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Into the Woods

Date

23rd May 2013

Society

Harrogate St Andrews Players

Venue

St Andrew's Church, Luton

Type of Production

Musical

Director

Alistair Brown

Musical Director

Beth Thomas

Choreographer

Lynette Driver

Report

Author: Nova Horley

I must start by saying that I am not a Sondheim fan, do not like Into the Woods as a show, but can appreciate the performances and in particular the stunning technical accomplishment to the production we saw.

The setting was spectacular, perhaps a little too large in some ways, but in the main it worked really well, and gave the cast plenty of levels to work on.  The lighting enhanced and created some wonderful effects throughout, the only small issue on the technical side was the occasional sound problem.

Beth Thomas had a very good sounding band – a little too loud in some places but very melodic, within the confines of Sondheim’s music.  Beth had also got the cast to bring some expression and meaning into sometimes rather crazy musical interludes! I particularly liked the accompaniment for ‘Agony’.

Alistair Brown is another of those insightful director’s who breathes innovation into everything he does, and the whole experience, whilst not to my musical taste, gave us interest and spectacle.

Lynette Driver’s choreography was entirely in keeping with the feel of the piece, and used the cast and their abilities to the full.

I loved the way Kat Knight gave the cow a life and expression of its own – very cleverly done, and the beanstalk was very well thought out.

Grandmother’s bed was another inventive prop, which worked so well, and added some humour to this rather dark fairy tale.

Adam Butcher and Andy Whalley as the contrasting Brothers Grimm, held the action together well, and Adam also gave us a rather camp Prince’s Steward, which was fun.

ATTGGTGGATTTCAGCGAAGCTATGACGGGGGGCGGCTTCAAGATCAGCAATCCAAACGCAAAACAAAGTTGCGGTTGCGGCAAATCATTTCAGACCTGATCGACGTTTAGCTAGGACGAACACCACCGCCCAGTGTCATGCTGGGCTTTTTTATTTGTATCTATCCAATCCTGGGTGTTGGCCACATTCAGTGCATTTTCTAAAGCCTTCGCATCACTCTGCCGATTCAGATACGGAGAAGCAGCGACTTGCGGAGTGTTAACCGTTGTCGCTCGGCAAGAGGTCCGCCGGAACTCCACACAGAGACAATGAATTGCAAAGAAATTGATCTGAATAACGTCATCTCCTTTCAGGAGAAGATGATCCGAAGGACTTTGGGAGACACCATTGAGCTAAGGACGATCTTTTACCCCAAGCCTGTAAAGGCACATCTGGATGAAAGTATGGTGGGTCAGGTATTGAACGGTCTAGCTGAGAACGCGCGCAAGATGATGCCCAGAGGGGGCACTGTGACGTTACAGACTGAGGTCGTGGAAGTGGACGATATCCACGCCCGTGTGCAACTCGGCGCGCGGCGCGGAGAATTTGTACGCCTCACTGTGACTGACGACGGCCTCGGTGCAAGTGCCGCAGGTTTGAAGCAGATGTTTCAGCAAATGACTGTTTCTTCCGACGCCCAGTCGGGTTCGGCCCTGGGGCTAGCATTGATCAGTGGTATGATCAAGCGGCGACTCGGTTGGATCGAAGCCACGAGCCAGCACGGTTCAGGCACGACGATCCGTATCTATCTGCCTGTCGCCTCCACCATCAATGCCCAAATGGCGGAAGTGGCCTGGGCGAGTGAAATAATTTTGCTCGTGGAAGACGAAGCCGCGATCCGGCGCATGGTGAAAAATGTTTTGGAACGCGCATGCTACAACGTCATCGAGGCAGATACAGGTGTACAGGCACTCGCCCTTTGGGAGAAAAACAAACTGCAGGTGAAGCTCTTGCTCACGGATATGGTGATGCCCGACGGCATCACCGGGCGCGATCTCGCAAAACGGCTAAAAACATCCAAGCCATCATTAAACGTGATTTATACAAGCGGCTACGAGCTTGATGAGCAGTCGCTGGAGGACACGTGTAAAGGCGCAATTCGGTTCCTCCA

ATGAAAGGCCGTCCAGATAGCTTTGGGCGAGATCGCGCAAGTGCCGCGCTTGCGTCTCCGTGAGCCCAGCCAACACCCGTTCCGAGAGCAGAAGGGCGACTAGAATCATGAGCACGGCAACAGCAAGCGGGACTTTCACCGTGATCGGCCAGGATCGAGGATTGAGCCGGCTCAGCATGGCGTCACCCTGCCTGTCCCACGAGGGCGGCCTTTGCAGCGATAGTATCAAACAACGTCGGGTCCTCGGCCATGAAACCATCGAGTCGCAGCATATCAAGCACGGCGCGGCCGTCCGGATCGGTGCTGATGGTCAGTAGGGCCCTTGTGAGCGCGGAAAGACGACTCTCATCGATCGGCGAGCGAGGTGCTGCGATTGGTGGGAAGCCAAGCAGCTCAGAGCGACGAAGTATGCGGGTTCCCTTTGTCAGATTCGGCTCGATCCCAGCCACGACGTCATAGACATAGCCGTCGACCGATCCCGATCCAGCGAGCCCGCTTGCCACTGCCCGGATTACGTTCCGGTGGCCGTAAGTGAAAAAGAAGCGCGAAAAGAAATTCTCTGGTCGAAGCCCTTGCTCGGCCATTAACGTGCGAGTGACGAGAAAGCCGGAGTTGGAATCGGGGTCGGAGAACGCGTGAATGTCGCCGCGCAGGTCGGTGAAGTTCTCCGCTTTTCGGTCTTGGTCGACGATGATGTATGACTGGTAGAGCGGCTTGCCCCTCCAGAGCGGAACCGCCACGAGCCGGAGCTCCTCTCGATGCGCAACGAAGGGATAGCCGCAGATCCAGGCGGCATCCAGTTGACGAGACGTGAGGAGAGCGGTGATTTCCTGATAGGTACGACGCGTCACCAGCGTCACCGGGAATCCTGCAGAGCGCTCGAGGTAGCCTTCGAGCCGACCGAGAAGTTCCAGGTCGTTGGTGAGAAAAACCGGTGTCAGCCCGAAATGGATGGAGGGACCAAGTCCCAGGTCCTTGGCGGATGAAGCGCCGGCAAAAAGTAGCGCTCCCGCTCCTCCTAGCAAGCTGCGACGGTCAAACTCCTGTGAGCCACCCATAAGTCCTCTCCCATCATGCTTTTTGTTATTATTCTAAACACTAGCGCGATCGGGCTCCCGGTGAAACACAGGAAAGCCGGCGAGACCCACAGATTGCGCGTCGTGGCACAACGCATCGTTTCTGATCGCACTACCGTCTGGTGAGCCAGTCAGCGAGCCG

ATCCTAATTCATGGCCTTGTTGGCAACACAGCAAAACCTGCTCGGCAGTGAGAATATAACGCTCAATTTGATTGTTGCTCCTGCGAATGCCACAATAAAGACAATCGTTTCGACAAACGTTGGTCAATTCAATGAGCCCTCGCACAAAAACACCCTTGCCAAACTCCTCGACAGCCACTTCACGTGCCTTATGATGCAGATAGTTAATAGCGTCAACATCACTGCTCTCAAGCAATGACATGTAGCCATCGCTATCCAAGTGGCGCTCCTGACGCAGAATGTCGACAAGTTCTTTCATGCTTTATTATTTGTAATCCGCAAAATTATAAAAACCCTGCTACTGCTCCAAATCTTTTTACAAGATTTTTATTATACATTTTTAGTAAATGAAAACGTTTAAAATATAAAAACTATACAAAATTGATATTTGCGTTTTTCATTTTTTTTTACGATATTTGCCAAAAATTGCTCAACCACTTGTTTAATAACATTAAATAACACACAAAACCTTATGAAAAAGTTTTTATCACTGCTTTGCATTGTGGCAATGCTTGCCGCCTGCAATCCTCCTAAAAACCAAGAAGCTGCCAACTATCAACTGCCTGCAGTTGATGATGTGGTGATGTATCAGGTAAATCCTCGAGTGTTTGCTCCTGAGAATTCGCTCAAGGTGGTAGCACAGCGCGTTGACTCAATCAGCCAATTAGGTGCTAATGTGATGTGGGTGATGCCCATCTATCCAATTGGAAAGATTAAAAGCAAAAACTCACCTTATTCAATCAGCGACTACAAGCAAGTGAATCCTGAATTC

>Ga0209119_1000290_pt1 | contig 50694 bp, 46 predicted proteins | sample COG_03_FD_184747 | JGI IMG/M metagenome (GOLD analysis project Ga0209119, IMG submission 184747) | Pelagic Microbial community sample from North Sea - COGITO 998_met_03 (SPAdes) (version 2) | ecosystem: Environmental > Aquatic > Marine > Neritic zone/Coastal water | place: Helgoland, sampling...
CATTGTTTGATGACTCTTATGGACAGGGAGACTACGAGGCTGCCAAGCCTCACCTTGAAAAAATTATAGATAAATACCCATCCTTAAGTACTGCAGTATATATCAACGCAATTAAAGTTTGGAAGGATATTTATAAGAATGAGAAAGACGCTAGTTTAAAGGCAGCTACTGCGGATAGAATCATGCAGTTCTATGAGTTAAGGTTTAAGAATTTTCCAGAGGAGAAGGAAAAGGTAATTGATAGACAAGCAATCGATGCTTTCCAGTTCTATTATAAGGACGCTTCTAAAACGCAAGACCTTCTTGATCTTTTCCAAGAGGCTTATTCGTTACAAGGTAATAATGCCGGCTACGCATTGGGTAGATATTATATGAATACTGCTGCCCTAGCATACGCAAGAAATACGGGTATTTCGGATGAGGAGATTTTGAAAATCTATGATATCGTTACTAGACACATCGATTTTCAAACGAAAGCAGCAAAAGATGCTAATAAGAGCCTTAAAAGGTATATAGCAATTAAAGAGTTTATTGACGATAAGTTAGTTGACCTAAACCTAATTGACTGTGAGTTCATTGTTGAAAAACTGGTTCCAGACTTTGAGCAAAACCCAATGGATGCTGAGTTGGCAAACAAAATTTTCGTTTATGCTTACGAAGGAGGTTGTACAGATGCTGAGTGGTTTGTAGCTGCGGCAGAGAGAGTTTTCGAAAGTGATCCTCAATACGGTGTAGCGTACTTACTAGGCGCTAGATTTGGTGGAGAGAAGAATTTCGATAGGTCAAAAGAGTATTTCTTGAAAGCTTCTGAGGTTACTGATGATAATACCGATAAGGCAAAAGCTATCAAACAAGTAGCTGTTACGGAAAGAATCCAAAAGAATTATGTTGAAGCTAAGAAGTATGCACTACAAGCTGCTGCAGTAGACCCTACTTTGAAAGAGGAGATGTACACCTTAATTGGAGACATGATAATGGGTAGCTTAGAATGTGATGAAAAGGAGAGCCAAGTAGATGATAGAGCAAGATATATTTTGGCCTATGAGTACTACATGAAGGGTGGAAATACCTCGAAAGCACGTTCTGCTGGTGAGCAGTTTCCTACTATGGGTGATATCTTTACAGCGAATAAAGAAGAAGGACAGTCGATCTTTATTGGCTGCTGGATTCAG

I liked David Mills interpretation of the Wolf, he leered at Red Riding Hood very nicely, and David was also a very charming Prince for Cinderella.  Andy Sizmur played Rapunzel’s Prince, and the two created some good musical moments.

Cinderella was played by Hayley Vaughan.  Hayley has a pure tone to her voice, but needed a little more energy in her acting.  Her Stepmother and Stepsisters, played by Amy Hansford, Sadie McGreevy and Stephanie Overington were all nicely evil – loved the eyes and they way they coped with blindness!  I felt the Stepsisters could have been a little more extravagantly dressed to create the contrast between them and the other characters.

Jenna Ryder-Oliver was a very strong Witch, I liked the contrasts in light and shade she put into her musical numbers, and also in the change between the evil Witch and her counterpart.  Last Midnight was very atmospheric.

Jamie Pritchard did well as Jack, I liked Giants in the Sky, thought it particularly suited his voice, a difficult part but he did well.

Emma Orr portrayed the slightly dim rather sly Little Red Ridinghood very well, good facial expression and very clear speech and song.  I liked the antithesis to the word ‘little’ with the eating of the cakes, but would have liked to have seen it carried through all the way, rounding off of the character.

Frances Hall gave the Baker’s Wife good depth, and sang it beautifully, I liked the flirtiness of her relationship with the Prince.

John O’Leary got good characterisation as the Baker, although I felt he didn’t always carry it through, but a big and very different part for him.

Jo Harris as Rapunzel accomplished her rather wailing music well, very tuneful .  Jan Robinson as Jack’s Mum was a very down-to-earth character, with Ciara McLoughlin, Kat Knight and Valerie Mills bringing much to the production with their portrayals of other characters.

The Company numbers were good, and there were some interesting harmonies, which gave the music life.  I felt the bows could have been a little more imaginative with all that lovely scenery to be creative on.

There is always something special about a production in St Andrew’s church, it has an atmosphere and ambience all its own, and overall I was impressed with the technical side and the performances, but not entirely with the show as such.